A further object of the invention has been that said process be fully compatible with, and require minimum change to, existing processes for the manufacture of integrated circuits.
A still further object has been that said capacitor have a voltage coefficient of capacitance that is lower than 30 ppm/V.
These objects have been achieved by the formation of a capacitor having both upper and lower electrodes that comprise layers of a metal silicide. The lower electrode is formed as a byproduct of the SALICIDE process while the upper electrode is formed by first laying down a layer of polysilicon followed by a layer of a silicide-forming metal such as titanium, cobalt, or tungsten. Sufficient of the metal must be provided to ensure that all of the polysilicon gets transformed to silicide.
FIG. 1 is a schematic cross-section of a portion of an integrated circuit at a stage in its manufacture.
FIGS. 2-4 show the formation of a capacitor in the circuit of FIG. 1, according to the practices of the prior art.
FIG. 5 is a plot of capacitance vs. voltage of a capacitor formed according to the process illustrated in FIGS. 1-4.
FIGS. 6 and 7 show the formation of a capacitor in the circuit of FIG. 1, according to the practices of the present invention.
FIG. 8 illustrates a later stage in the manufacturing cycle of the circuit seen in FIG. 7.
FIG. 9 is a plot of capacitance vs. voltage of a capacitor formed according to the process of the present invention.
The process of the present invention will be described within the context of the manufacture of a silicon integrated circuit. It will, however, be understood that said process does not require an integrated circuit and would work just as well if it were exercised as a stand alone process.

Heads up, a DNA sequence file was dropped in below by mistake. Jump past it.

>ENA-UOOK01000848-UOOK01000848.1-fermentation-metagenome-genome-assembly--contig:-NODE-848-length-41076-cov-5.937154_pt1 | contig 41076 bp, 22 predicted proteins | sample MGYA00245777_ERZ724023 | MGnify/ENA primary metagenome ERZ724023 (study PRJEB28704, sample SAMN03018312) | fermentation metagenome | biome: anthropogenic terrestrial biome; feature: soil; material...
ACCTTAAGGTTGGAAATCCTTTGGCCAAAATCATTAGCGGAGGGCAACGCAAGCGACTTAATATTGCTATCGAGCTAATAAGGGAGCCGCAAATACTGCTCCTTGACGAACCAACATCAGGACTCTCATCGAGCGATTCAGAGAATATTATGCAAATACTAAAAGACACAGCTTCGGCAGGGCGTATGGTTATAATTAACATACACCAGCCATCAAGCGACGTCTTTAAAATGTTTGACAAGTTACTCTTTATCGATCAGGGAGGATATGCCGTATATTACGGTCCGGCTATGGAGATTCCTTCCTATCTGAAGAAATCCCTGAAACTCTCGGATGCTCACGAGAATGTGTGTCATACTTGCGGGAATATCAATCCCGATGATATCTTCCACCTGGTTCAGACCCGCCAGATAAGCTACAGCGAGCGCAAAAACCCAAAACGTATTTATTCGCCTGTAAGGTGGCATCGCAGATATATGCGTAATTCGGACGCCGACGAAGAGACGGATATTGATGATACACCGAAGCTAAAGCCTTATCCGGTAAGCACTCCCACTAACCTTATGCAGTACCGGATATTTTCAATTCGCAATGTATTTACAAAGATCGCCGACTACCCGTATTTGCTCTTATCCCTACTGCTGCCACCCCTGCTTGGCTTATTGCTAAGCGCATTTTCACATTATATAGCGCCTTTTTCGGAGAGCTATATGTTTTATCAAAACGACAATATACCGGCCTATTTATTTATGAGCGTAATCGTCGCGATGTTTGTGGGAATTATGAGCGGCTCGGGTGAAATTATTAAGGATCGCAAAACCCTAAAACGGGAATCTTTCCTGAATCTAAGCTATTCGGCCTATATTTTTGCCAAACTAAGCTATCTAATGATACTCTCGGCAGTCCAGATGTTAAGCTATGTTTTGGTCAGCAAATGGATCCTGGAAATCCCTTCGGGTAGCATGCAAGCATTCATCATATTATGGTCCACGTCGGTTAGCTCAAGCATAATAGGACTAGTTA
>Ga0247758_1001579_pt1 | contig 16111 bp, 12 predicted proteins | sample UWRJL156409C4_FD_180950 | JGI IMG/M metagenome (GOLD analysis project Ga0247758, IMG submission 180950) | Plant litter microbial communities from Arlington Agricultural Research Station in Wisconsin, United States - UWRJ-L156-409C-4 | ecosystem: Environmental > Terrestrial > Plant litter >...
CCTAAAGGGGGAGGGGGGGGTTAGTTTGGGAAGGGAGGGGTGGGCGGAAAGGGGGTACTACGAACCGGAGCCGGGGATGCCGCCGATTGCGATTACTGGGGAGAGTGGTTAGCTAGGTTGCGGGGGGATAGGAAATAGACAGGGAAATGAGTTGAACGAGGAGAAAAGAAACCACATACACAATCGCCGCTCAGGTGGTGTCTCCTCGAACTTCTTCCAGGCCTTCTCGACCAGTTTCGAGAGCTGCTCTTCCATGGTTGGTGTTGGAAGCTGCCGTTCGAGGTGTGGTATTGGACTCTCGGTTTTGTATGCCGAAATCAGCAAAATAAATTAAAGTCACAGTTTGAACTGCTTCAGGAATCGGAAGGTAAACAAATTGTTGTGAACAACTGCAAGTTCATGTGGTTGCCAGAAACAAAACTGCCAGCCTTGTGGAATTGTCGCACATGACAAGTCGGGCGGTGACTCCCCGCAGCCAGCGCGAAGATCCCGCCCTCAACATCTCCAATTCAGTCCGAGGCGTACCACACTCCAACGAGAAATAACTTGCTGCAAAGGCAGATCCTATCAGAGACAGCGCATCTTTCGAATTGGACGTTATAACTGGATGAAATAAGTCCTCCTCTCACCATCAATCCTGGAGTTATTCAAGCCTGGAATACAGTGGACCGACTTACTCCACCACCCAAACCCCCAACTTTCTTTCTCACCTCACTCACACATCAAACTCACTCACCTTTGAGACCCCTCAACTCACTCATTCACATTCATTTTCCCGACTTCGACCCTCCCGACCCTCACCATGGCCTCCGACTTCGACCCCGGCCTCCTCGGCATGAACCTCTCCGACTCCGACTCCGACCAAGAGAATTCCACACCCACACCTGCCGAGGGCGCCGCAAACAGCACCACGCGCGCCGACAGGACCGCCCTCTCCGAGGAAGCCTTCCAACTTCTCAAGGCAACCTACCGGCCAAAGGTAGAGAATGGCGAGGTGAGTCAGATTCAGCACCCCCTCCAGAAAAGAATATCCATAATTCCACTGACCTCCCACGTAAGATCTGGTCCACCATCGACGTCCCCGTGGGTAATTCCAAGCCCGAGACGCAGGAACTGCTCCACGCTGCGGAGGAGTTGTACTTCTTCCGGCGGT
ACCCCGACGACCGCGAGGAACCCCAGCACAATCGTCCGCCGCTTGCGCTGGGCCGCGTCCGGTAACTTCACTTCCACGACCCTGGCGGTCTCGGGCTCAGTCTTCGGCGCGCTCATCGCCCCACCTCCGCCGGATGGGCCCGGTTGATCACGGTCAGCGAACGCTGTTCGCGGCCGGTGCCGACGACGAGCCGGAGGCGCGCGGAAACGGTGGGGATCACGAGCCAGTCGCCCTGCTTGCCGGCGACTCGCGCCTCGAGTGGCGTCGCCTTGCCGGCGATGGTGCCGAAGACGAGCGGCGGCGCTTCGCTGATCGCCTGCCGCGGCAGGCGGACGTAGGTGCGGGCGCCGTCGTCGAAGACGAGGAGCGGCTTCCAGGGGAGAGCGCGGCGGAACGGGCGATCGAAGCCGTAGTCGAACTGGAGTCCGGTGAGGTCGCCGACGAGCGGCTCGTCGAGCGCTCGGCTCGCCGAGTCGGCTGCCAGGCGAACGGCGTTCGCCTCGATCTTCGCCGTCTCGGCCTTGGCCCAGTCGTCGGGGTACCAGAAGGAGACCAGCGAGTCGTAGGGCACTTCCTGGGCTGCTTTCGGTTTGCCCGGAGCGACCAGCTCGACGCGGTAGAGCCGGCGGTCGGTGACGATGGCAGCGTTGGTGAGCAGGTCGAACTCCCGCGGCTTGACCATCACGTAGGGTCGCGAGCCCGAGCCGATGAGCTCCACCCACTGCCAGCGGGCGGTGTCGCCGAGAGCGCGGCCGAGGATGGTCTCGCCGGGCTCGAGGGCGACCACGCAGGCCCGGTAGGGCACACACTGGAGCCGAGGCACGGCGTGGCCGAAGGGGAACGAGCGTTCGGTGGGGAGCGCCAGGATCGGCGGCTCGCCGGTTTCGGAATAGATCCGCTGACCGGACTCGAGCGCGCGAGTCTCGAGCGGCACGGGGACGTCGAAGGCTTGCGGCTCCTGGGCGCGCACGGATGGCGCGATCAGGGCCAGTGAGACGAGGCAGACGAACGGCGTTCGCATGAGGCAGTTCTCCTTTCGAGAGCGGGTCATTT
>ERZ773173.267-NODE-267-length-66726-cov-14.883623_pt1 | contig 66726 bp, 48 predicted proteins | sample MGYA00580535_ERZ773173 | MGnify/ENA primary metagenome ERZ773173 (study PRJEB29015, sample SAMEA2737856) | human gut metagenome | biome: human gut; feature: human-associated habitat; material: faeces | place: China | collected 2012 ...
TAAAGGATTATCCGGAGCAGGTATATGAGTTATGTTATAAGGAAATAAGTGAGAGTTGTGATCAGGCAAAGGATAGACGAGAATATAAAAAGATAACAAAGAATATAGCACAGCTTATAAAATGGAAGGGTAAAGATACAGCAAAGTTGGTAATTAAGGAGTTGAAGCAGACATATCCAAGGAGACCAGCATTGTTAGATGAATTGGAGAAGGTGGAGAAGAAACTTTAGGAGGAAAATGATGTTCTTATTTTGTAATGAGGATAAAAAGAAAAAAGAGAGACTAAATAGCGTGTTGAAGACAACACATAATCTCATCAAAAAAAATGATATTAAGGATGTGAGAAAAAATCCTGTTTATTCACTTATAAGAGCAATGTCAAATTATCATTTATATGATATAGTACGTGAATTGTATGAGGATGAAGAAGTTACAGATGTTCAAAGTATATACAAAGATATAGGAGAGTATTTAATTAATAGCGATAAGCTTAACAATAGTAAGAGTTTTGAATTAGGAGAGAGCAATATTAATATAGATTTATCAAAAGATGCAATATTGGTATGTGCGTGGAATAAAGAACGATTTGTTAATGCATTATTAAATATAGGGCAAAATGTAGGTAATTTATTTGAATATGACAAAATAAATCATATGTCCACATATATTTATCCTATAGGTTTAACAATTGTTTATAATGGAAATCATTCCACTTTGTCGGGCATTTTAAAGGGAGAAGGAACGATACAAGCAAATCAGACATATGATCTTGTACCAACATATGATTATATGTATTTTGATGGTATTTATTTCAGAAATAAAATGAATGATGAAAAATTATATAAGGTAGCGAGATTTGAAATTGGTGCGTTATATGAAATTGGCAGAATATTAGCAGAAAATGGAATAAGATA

We will begin our description of the process of the present invention by referring to certain initial steps that are known in the prior art. Thus we refer once more to FIG. 1 where silicon substrate 1 having a layer of gate oxide 2 and regions of field oxide (FOX) is shown. Polysilicon layer 3 is then deposited (to a thickness between about 1,800 and 2,200 Angstroms) onto the layers of gate oxide and field oxide following which it is patterned and etched, using standard photolithographic techniques, to form gate pedestal 4 which is centrally located between two regions of field oxide.
After removing gate oxide that was not covered by the gate pedestal, source and drain regions 7 are formed below the openings in the gate oxide layer. Additionally, insulating spacers 8 are formed on all exposed vertical walls of polysilicon.
Referring now to FIG. 2, the next step is the deposition of silicide forming metal layer 21, such as titanium or cobalt, to a thickness between about 275 and 300 Angstroms. This is then given an RTA of between about 25 and 35 seconds at between about 700 and 750° C. Next, a selective etchant, such as a solution of ammonia, nitric acid, and hydrogen peroxide, is used to remove all unreacted metal. The result is shown in FIG. 3, silicide material 31 is left behind only where there had previously been polysilicon (such as at 3 and 4). A second RTA is now given at a temperature between about 850 and 950° C. for between about 25 and 35 seconds in order to lower the resistivity silicide layer 31.